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Very few of us consider “finding happiness” an acquired skill. You are happy or unhappy, based on events and circumstances in your life. But according to Shawn Achor, a former Harvard University professor, that is not true. Finding happiness is a skill and you have to practice seeking it.

That new philosophy of happiness is gradually being introduced throughout District 54 schools.

District 54 Superintendent Andy DuRoss heard Achor speak at a professional conference and was so impressed by his message that he has chosen to bring to District 54 Achor’s methods for improving school culture by focusing on positive psychology.

“Our greatest assets in District 54 are our people – our students, staff, school board and community members. Our people are what make us great,” DuRoss recently wrote in a new book called “Tales of Orange,” written by School District 54 and published by the International Thought Leaders Network.

“No path forward is a better and greater investment in our people than our work around positive psychology,” he added. He expects it to accomplish three goals:

  • Deepen student, family and community development.
  • Create a happy, healthy and engaged learning community.
  • Improve performance and fuel success.

“Having continuously striven for improvement across nearly every sector possible in District 54, our most critical next step is through this work. The potential to directly impact our students is profound,” he noted.

Developing a positive culture

District 54 gradually began initiating the “happiness” program in the fall of 2016 with administrative teams and eventually the entire faculty. It will be brought into all of the district’s classrooms in the fall of 2018, DuRoss said.

The goal is to create a well-balanced system focused on both academics and developing a positive culture to enhance education. District 54’s educators have determined that, as Achor has taught, an engaged brain improves performance, pride and culture, helps retain teachers and deepens student, family and community relationships.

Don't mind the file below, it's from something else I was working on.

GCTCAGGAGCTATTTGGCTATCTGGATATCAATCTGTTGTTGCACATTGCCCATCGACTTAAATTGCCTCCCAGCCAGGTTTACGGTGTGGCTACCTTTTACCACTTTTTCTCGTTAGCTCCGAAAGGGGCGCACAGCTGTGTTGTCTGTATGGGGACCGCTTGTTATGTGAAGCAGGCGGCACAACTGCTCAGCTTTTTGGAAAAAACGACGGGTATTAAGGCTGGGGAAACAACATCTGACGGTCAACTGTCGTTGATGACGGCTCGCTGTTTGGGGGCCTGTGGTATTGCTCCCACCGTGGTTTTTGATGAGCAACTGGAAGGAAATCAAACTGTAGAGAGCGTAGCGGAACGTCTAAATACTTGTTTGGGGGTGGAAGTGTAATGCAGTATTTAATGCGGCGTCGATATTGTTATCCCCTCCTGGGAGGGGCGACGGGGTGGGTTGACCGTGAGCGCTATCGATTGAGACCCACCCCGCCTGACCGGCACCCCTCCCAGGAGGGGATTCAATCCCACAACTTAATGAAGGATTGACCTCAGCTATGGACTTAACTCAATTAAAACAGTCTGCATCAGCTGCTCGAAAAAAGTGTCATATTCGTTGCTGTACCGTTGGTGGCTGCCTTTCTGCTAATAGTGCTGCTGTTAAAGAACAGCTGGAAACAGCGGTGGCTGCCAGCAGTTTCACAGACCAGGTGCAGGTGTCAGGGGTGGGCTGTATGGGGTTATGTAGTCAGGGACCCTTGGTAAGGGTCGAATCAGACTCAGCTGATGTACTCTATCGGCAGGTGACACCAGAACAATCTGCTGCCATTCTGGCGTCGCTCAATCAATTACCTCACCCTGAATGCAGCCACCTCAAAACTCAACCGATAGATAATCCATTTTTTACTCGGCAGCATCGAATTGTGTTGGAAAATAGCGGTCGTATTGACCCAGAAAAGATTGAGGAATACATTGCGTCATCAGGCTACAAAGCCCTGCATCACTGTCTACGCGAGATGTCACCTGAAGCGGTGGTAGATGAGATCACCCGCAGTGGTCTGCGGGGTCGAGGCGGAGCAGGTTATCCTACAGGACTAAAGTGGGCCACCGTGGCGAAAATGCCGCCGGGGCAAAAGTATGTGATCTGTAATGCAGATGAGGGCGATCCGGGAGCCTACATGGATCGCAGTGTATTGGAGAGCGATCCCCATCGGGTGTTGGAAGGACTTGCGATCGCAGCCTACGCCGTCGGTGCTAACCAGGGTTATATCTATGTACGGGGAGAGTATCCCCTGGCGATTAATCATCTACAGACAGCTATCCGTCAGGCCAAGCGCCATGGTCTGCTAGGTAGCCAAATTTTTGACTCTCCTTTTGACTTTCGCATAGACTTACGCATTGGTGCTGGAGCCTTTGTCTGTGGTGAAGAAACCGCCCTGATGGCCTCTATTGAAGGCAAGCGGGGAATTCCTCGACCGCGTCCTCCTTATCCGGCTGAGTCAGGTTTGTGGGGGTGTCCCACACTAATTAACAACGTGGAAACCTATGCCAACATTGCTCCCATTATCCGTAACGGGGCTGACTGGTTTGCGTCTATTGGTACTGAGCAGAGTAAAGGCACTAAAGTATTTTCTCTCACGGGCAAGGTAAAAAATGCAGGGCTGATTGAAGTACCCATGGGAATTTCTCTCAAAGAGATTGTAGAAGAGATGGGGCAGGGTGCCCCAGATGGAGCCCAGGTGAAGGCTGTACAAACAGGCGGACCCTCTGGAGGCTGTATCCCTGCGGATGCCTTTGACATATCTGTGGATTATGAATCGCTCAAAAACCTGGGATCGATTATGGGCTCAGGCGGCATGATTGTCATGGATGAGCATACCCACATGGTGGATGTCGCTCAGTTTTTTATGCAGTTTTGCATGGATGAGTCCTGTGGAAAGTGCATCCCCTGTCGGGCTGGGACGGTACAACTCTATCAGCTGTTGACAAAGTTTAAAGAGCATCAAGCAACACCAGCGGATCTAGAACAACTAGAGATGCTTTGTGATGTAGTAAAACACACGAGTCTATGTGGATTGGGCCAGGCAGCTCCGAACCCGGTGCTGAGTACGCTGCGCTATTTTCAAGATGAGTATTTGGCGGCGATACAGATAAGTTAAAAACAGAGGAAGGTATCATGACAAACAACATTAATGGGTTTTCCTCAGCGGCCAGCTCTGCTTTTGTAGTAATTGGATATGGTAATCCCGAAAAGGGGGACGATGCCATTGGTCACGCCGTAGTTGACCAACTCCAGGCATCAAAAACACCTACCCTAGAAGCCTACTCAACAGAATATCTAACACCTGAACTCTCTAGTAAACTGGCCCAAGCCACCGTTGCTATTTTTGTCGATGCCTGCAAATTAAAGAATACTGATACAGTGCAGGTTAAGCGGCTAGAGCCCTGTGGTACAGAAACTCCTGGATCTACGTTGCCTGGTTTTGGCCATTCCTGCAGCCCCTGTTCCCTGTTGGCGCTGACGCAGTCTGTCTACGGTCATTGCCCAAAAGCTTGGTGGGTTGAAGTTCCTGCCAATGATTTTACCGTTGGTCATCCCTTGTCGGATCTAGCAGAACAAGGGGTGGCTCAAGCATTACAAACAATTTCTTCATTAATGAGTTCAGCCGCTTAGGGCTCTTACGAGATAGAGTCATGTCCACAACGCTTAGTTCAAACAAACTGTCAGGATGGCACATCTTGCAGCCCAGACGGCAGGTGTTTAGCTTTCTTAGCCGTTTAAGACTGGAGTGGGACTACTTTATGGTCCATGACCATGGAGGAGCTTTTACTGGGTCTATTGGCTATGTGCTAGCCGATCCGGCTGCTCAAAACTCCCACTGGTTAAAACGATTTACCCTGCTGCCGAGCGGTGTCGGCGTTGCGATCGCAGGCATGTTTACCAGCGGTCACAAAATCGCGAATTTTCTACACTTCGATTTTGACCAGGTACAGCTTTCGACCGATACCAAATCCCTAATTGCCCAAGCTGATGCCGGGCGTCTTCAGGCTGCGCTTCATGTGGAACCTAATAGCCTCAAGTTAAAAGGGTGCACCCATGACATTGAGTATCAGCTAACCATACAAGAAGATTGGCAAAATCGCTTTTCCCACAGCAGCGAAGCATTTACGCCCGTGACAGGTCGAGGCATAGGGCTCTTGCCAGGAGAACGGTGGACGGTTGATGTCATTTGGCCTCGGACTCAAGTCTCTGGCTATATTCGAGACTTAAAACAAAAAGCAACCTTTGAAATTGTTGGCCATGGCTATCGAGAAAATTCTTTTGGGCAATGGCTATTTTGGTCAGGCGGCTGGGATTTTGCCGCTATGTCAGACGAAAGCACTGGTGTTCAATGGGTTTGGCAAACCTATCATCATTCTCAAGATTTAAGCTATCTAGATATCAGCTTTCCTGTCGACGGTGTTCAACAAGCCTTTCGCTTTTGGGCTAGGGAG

“A positive mindset increases productivity by 31 percent, makes us 10 times more engaged at work, helps ensure we live longer, get better grades and much more,” DuRoss said. “The impact of positivity is both personal and professional.”

Boosting happiness

In order to train staff (and eventually students) to look for happiness daily, Achor teaches that there are five tactics proven to boost our happiness and he encourages everyone to try one for 21 days.

  • Scan the world for three specific new things you’re grateful for. It’s the fastest way of teaching optimism and must be specific. For instance, don’t just say, “I’m grateful for my son.” Instead say, “I’m grateful for my son because he hugged me today, which means I’m loved regardless.”
  • Think of one positive experience that’s occurred during the past 24 hours and spend time writing down each detail you can remember. When you do this you’ve just doubled the most meaningful experience in your brain because the brain can’t tell the difference between visualization and actual experience.
  • Devote 15 minutes of each day to cardiovascular exercise. It’s the equivalent of taking an anti-depressant for the first six months, but with a 30 percent lower relapse rate over the next two years.
  • Meditate. Spend five minutes a day just watching you breath go in and out. According to Achor, doing this raises accuracy rates, improves levels of happiness and drops stress levels.
  • Commit Conscious Acts of Kindness. For example, write a positive e-mail or text praising or thanking one person you know. And do it for a different person each day. People who do this not only get great e-mails and texts back and are perceived as positive leaders, but they enjoy a high social connection. And Achor noted, the correlation between happiness and social connection is stronger than the connection between smoking and cancer.

“It’s not the macro things that matter, but it’s the micro choices for happiness that actually sustain happiness the best,” Achor said.

“You can wire a brain to seek happiness and when you do that, you maximize learning in classrooms and see a reduction in anxiety and depression and an increase in optimism. That is why District 54 is currently in the process of writing a new science-based social-emotional curriculum which we plan to formally introduce to classrooms next fall,” DuRoss said.

Schools, Colleges and Universities

School District 54
524 E. Schaumburg Rd.
Schaumburg, IL 60104
(847) 357-5000

High School District 211
1750 S. Roselle Rd.
Palatine, IL 60192
(847) 755-6600

Elgin Area School District U-46
355 E. Chicago St.
Elgin, IL 60120
(847) 888-5000

Community Consolidated
School District 15
580 N. First Bank Dr.
Palatine, IL 60067
(847) 963-3000

Ambria College of Nursing
5210 Trillium Blvd.
Hoffman Estates, IL 60192
(847) 397-0300

Elgin Community College
1700 Spartan Dr.
Elgin, IL 60123
(847) 697-1000

Harper College
1200 W. Algonquin Rd.
Palatine, IL 60067
(847) 925-6707

Northern Illinois University Conference Center
5555 Trillium Blvd.
Hoffman Estates, IL 60192
(815) 753-8862

Roosevelt University
1400 N. Roosevelt Blvd.
Schaumburg, IL 60173
(847) 619-7300